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B2B2C: Are We Not All Marketing to People?

September 29th, 2009 Leave a comment Go to comments

B2B2CI read a blog posting recently by Marketo, which postulates that there is no longer a difference between B2B and B2C marketing.  Since “our jobs are our lives and our lives are our jobs,” we should be using communications that speak to them the same.  Are the lines now blurred so far that they really have merged into a B2B2C reality?  Taking a look at other recent articles, I want to explore further how they are now same and what may forever be different.

First, how they are the same (numbers correspond to sources at bottom):

  • Based on their search habits alone, B2B consumers are certainly behaving similar to B2C consumers. 83% of business consumers reported “always” beginning their purchasing process through Google search. This was followed by 26% who reported they always went to the technology vendor’s Web site.  “Discussion forums, online communities, or social networks sites,” came in second with 23% of respondents indicating that these were “very important” sources in influencing their purchase decisions, above other corporate assets such as Webinars (18%) and email newsletters (16%).1
  • Intrusive marketing effectiveness is diminishing. The goal of marketing is to be found when consumers are looking, not intrude when they aren’t.1
  • Traditional mass marketing with a B2B audience, like in B2C, “absolutely doesn’t pay off.”1
  • B2B marketing will be catching up to the sophistication of B2C marketing with the following developments: Marketing automation software that accounts for the multiple influencers and decision makers; Multi-channel interactions; Market resource management, which incorporates the planning, budgeting, and marketing allocation (e.g., how much goes to PPC vs. print; campaigns vs. seminars); and Real-time data mining to enable personalized offers.1
  • Many of the same social media principles we preach for B2C companies also apply to B2B.2
  • Both B2C and B2B companies can leverage traditional media to support social media marketing activities.3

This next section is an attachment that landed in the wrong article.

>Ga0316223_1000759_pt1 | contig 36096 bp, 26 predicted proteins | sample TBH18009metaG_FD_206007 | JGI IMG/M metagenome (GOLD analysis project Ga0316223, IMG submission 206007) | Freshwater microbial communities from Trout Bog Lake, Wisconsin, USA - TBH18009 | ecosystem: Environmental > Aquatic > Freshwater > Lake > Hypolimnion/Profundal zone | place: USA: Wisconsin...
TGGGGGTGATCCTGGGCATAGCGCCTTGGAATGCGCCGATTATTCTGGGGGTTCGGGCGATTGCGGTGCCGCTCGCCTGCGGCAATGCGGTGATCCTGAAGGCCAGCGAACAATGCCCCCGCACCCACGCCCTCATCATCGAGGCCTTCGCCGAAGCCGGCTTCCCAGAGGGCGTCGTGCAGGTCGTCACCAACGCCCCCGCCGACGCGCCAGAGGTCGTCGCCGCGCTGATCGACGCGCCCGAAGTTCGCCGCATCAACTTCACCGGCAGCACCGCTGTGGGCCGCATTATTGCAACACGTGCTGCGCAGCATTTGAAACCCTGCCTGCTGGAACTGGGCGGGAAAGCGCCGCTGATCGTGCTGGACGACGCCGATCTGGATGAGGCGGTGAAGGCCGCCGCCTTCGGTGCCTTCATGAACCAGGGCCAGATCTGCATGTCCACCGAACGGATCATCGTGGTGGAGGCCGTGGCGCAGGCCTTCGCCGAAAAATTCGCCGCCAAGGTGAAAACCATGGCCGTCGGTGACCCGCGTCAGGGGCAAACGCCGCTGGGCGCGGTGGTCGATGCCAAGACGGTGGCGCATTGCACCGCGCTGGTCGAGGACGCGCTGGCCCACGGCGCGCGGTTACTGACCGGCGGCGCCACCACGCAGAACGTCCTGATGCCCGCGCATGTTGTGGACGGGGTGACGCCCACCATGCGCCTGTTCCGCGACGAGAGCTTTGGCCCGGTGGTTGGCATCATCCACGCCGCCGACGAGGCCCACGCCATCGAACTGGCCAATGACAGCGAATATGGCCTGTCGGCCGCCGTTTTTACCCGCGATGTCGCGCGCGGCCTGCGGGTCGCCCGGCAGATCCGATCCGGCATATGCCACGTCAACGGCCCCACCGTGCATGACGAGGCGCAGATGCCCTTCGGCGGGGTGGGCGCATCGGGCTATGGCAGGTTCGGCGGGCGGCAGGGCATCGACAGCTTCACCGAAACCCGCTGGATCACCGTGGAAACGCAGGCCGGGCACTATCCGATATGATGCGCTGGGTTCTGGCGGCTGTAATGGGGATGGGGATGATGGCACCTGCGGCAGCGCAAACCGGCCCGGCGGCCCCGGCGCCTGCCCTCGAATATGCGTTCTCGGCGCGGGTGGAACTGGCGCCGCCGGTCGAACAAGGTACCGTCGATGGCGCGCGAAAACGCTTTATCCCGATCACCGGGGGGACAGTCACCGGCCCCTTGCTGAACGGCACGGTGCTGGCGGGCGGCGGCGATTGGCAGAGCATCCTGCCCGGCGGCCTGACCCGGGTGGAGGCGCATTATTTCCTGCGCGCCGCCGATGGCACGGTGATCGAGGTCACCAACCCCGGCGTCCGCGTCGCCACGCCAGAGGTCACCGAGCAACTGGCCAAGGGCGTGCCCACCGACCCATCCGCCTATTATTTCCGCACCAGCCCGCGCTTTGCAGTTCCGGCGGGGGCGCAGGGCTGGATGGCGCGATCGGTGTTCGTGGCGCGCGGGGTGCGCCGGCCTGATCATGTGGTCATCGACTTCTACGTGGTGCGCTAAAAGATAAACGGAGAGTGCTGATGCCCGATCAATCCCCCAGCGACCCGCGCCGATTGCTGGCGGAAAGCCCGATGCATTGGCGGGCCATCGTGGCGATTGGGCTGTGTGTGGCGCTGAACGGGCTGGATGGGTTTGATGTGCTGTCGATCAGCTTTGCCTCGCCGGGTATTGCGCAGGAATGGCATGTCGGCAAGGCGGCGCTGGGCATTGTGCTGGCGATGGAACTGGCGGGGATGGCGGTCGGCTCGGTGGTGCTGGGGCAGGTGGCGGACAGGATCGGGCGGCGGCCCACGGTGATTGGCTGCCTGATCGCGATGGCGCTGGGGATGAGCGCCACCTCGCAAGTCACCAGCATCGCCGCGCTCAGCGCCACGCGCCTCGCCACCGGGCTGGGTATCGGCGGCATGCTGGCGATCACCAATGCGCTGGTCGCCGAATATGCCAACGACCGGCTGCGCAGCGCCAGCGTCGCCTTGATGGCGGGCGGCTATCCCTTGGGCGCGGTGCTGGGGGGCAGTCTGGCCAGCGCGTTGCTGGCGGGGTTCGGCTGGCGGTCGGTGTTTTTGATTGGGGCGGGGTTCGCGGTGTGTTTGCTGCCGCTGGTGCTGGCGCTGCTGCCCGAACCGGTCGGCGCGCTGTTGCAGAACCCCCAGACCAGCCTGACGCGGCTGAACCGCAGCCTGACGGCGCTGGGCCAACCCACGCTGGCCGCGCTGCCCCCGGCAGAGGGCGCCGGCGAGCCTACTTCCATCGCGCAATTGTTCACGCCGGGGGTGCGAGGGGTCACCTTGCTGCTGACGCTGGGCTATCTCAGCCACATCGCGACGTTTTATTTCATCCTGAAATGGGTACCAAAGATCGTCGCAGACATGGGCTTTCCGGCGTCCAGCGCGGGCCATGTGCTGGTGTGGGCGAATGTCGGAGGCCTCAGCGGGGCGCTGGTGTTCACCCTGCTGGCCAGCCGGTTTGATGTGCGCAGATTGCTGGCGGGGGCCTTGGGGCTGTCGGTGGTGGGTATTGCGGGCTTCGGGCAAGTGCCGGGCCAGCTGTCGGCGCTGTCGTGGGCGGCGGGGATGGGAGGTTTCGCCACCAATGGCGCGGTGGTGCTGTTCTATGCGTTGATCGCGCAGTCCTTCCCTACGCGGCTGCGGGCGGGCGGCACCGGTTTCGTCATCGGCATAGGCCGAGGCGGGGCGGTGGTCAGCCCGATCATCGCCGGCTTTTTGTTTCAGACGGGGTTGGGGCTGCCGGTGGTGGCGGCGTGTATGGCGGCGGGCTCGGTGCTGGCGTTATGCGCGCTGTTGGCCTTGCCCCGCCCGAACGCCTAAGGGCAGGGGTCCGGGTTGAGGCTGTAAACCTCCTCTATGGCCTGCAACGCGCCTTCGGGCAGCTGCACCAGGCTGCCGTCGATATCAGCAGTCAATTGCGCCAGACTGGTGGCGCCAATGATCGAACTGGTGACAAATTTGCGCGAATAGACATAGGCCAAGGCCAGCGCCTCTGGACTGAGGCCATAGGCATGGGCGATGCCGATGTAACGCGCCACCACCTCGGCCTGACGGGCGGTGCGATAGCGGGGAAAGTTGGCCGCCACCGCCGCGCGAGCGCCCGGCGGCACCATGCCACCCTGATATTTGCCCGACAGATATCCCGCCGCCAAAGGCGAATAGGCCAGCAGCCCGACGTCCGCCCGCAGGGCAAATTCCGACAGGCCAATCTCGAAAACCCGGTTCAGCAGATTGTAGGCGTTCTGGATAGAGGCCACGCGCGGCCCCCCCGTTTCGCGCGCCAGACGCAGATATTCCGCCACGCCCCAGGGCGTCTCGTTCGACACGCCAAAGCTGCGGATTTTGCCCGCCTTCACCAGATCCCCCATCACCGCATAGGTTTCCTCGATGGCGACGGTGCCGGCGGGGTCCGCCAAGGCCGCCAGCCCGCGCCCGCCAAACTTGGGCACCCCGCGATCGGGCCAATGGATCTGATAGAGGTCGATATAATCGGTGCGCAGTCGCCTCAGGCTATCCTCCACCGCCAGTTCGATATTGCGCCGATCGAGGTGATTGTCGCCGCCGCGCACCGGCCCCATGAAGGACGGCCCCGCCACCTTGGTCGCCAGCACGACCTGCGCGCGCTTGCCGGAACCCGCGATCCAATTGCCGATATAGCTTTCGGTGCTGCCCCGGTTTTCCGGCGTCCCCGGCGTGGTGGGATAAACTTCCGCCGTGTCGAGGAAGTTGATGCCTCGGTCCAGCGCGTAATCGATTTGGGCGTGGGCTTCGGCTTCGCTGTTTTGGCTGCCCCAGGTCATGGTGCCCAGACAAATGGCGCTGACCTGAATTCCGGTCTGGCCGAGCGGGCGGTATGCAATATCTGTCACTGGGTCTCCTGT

• Both B2C and B2B companies can be more interesting when they focus away from the product [or service] and toward how customers use it. On the social web it is how the product [or service] makes customers great that it is the defining success factor.3

And now, the differences:

  • B2B customer relationships are often fewer and stronger than B2C relationships. B2C companies can have purely digital relationships with their customers and often have to as a result of the pure volume of customers. B2B companies use social media tools as a complement and not a replacement for face-to-face interactions.2
  • B2C customers often aren’t competitors, however, the clients of B2B companies are often in competition with each other. Two local ice creams shops may buy their plastic spoons from the same supplier.2
  • True, the B2B buyer has emotions just like the average consumer. However, she is still an employee of her company and must take into account her company’s needs when making a decision. B2B sales prospects have two sets of buying needs that don’t always dovetail with one another. You must address both if you are to maximize your chances to sell big-ticket B2B products and services. 4
  • B2B, unlike B2C, can result in your product or service being perceived as an integral part of the customer’s business process, i.e. when “you” and “they” become “us.” When the relationship supports a mutually beneficial long term competitive advantage in the form of accelerated growth rates, operating economies and increased market share. Here, the client relationship emerges as a strategic partnership, an actual alliance. This is a far cry from the predictable transactional steps of a commodity sales process.5